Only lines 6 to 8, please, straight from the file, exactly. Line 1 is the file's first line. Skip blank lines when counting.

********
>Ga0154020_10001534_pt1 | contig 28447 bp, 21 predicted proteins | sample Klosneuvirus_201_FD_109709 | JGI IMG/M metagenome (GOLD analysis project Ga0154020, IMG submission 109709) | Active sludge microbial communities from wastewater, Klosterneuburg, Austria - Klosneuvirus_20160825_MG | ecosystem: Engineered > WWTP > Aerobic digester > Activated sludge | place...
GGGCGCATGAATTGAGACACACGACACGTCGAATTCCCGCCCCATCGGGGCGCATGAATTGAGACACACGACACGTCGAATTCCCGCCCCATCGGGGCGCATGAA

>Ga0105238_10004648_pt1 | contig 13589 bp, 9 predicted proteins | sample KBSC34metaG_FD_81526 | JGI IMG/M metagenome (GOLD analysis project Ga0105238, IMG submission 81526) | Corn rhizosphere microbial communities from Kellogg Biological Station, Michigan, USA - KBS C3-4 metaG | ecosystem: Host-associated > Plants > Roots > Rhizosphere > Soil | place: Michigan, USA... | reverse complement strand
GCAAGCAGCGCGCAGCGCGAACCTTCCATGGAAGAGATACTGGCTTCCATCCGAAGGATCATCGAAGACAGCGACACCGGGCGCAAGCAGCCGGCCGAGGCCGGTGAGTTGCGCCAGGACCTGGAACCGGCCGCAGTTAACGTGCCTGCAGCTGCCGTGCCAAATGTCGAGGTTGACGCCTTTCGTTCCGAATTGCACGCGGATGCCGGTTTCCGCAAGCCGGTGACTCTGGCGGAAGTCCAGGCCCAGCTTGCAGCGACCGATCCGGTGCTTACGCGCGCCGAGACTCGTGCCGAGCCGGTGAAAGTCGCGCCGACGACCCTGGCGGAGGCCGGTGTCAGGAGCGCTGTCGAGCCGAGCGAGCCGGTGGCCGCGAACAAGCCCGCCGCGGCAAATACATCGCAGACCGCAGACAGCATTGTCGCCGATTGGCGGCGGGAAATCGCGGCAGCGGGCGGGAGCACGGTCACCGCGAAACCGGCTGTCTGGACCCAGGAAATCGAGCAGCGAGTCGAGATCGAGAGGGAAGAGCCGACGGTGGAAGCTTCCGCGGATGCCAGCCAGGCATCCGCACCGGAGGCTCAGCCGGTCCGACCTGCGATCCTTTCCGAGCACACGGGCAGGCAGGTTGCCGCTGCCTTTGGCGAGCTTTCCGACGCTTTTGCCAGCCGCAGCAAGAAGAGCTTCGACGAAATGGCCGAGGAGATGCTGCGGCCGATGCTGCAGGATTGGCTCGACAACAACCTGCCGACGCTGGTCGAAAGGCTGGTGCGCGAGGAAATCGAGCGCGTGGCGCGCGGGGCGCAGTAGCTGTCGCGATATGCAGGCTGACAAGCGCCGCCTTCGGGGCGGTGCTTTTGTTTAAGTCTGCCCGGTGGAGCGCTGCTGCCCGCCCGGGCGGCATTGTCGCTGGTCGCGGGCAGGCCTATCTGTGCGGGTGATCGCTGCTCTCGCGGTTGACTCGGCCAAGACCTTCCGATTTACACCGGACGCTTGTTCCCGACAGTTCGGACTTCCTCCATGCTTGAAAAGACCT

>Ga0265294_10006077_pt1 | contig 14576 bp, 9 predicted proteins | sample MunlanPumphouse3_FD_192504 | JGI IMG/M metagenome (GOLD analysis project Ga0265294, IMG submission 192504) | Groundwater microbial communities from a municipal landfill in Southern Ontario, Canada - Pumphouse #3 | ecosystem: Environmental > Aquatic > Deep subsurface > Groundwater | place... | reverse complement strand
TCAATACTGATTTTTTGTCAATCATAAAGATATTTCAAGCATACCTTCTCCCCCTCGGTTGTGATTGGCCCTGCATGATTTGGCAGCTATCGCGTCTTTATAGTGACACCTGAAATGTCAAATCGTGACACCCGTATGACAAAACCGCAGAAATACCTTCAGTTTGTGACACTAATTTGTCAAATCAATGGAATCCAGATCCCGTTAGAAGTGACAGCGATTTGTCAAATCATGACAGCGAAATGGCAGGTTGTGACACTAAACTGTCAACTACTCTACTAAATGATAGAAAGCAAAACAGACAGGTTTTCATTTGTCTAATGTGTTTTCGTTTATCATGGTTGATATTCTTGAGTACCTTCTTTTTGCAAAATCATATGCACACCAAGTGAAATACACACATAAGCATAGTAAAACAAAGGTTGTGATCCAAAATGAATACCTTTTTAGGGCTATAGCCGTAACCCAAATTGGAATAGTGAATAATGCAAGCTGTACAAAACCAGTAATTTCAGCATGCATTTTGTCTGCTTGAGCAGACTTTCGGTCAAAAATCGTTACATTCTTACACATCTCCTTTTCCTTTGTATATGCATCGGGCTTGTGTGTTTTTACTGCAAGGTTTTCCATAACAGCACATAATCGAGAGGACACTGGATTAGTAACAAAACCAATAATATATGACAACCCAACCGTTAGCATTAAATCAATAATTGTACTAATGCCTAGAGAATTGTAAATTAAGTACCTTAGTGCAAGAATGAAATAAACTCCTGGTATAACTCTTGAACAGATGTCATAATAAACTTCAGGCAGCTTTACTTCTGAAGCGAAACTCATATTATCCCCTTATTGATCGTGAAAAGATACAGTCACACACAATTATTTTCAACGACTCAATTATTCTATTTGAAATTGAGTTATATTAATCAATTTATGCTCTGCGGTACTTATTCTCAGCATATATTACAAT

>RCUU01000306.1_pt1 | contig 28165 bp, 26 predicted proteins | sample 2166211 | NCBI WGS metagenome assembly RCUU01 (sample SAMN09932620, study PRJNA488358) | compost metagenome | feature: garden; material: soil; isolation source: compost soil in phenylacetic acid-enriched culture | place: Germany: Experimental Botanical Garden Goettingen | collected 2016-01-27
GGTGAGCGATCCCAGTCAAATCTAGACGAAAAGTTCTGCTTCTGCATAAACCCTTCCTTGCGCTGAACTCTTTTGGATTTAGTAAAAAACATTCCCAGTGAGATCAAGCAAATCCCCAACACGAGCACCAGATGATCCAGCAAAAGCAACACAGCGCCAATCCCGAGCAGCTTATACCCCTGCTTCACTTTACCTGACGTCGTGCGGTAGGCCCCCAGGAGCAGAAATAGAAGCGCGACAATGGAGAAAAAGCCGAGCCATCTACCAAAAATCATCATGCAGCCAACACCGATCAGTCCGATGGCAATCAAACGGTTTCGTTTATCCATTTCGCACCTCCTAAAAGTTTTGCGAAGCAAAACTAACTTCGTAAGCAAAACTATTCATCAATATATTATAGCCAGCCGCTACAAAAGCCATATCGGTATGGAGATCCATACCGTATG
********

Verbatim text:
TCAATACTGATTTTTTGTCAATCATAAAGATATTTCAAGCATACCTTCTCCCCCTCGGTTGTGATTGGCCCTGCATGATTTGGCAGCTATCGCGTCTTTATAGTGACACCTGAAATGTCAAATCGTGACACCCGTATGACAAAACCGCAGAAATACCTTCAGTTTGTGACACTAATTTGTCAAATCAATGGAATCCAGATCCCGTTAGAAGTGACAGCGATTTGTCAAATCATGACAGCGAAATGGCAGGTTGTGACACTAAACTGTCAACTACTCTACTAAATGATAGAAAGCAAAACAGACAGGTTTTCATTTGTCTAATGTGTTTTCGTTTATCATGGTTGATATTCTTGAGTACCTTCTTTTTGCAAAATCATATGCACACCAAGTGAAATACACACATAAGCATAGTAAAACAAAGGTTGTGATCCAAAATGAATACCTTTTTAGGGCTATAGCCGTAACCCAAATTGGAATAGTGAATAATGCAAGCTGTACAAAACCAGTAATTTCAGCATGCATTTTGTCTGCTTGAGCAGACTTTCGGTCAAAAATCGTTACATTCTTACACATCTCCTTTTCCTTTGTATATGCATCGGGCTTGTGTGTTTTTACTGCAAGGTTTTCCATAACAGCACATAATCGAGAGGACACTGGATTAGTAACAAAACCAATAATATATGACAACCCAACCGTTAGCATTAAATCAATAATTGTACTAATGCCTAGAGAATTGTAAATTAAGTACCTTAGTGCAAGAATGAAATAAACTCCTGGTATAACTCTTGAACAGATGTCATAATAAACTTCAGGCAGCTTTACTTCTGAAGCGAAACTCATATTATCCCCTTATTGATCGTGAAAAGATACAGTCACACACAATTATTTTCAACGACTCAATTATTCTATTTGAAATTGAGTTATATTAATCAATTTATGCTCTGCGGTACTTATTCTCAGCATATATTACAAT

>RCUU01000306.1_pt1 | contig 28165 bp, 26 predicted proteins | sample 2166211 | NCBI WGS metagenome assembly RCUU01 (sample SAMN09932620, study PRJNA488358) | compost metagenome | feature: garden; material: soil; isolation source: compost soil in phenylacetic acid-enriched culture | place: Germany: Experimental Botanical Garden Goettingen | collected 2016-01-27
GGTGAGCGATCCCAGTCAAATCTAGACGAAAAGTTCTGCTTCTGCATAAACCCTTCCTTGCGCTGAACTCTTTTGGATTTAGTAAAAAACATTCCCAGTGAGATCAAGCAAATCCCCAACACGAGCACCAGATGATCCAGCAAAAGCAACACAGCGCCAATCCCGAGCAGCTTATACCCCTGCTTCACTTTACCTGACGTCGTGCGGTAGGCCCCCAGGAGCAGAAATAGAAGCGCGACAATGGAGAAAAAGCCGAGCCATCTACCAAAAATCATCATGCAGCCAACACCGATCAGTCCGATGGCAATCAAACGGTTTCGTTTATCCATTTCGCACCTCCTAAAAGTTTTGCGAAGCAAAACTAACTTCGTAAGCAAAACTATTCATCAATATATTATAGCCAGCCGCTACAAAAGCCATATCGGTATGGAGATCCATACCGTATG